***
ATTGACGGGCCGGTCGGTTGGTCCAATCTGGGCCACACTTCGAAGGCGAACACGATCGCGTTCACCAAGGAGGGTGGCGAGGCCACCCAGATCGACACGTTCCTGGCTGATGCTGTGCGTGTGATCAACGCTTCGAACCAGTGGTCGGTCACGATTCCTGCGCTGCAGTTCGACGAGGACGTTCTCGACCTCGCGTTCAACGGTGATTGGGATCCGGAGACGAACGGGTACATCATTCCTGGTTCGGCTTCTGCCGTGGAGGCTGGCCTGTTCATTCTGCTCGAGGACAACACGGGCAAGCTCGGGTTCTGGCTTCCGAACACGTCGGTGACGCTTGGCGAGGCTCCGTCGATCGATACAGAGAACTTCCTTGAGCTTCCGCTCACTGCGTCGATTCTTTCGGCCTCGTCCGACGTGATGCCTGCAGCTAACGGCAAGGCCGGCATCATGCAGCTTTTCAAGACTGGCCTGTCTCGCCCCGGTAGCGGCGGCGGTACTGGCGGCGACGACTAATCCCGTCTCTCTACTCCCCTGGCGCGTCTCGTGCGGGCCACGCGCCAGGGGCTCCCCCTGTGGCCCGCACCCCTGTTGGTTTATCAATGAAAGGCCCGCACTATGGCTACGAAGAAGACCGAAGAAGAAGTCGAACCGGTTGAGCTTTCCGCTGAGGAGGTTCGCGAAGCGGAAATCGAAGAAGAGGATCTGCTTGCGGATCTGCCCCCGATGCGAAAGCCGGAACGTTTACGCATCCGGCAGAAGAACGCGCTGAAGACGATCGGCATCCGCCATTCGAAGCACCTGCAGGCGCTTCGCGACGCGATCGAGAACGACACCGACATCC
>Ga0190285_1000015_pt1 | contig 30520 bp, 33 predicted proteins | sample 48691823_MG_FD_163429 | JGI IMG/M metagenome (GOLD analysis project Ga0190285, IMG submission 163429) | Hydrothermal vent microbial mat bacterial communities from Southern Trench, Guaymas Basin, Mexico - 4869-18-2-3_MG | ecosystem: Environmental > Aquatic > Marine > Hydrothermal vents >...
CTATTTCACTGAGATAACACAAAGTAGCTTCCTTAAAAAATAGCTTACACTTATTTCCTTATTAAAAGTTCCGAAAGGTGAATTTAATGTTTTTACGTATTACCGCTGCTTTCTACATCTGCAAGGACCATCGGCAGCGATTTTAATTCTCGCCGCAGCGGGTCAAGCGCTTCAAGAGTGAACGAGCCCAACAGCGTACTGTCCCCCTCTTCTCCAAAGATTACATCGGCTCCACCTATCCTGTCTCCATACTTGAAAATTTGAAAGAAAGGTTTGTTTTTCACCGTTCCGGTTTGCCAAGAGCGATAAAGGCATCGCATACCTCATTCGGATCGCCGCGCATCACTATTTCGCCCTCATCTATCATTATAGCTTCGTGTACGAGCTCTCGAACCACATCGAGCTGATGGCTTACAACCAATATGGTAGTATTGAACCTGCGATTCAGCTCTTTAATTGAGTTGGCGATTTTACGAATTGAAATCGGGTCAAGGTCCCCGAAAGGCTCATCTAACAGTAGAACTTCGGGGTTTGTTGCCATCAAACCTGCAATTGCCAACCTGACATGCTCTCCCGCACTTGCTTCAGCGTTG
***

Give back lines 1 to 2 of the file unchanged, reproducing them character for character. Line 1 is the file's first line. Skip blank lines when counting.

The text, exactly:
ATTGACGGGCCGGTCGGTTGGTCCAATCTGGGCCACACTTCGAAGGCGAACACGATCGCGTTCACCAAGGAGGGTGGCGAGGCCACCCAGATCGACACGTTCCTGGCTGATGCTGTGCGTGTGATCAACGCTTCGAACCAGTGGTCGGTCACGATTCCTGCGCTGCAGTTCGACGAGGACGTTCTCGACCTCGCGTTCAACGGTGATTGGGATCCGGAGACGAACGGGTACATCATTCCTGGTTCGGCTTCTGCCGTGGAGGCTGGCCTGTTCATTCTGCTCGAGGACAACACGGGCAAGCTCGGGTTCTGGCTTCCGAACACGTCGGTGACGCTTGGCGAGGCTCCGTCGATCGATACAGAGAACTTCCTTGAGCTTCCGCTCACTGCGTCGATTCTTTCGGCCTCGTCCGACGTGATGCCTGCAGCTAACGGCAAGGCCGGCATCATGCAGCTTTTCAAGACTGGCCTGTCTCGCCCCGGTAGCGGCGGCGGTACTGGCGGCGACGACTAATCCCGTCTCTCTACTCCCCTGGCGCGTCTCGTGCGGGCCACGCGCCAGGGGCTCCCCCTGTGGCCCGCACCCCTGTTGGTTTATCAATGAAAGGCCCGCACTATGGCTACGAAGAAGACCGAAGAAGAAGTCGAACCGGTTGAGCTTTCCGCTGAGGAGGTTCGCGAAGCGGAAATCGAAGAAGAGGATCTGCTTGCGGATCTGCCCCCGATGCGAAAGCCGGAACGTTTACGCATCCGGCAGAAGAACGCGCTGAAGACGATCGGCATCCGCCATTCGAAGCACCTGCAGGCGCTTCGCGACGCGATCGAGAACGACACCGACATCC
>Ga0190285_1000015_pt1 | contig 30520 bp, 33 predicted proteins | sample 48691823_MG_FD_163429 | JGI IMG/M metagenome (GOLD analysis project Ga0190285, IMG submission 163429) | Hydrothermal vent microbial mat bacterial communities from Southern Trench, Guaymas Basin, Mexico - 4869-18-2-3_MG | ecosystem: Environmental > Aquatic > Marine > Hydrothermal vents >...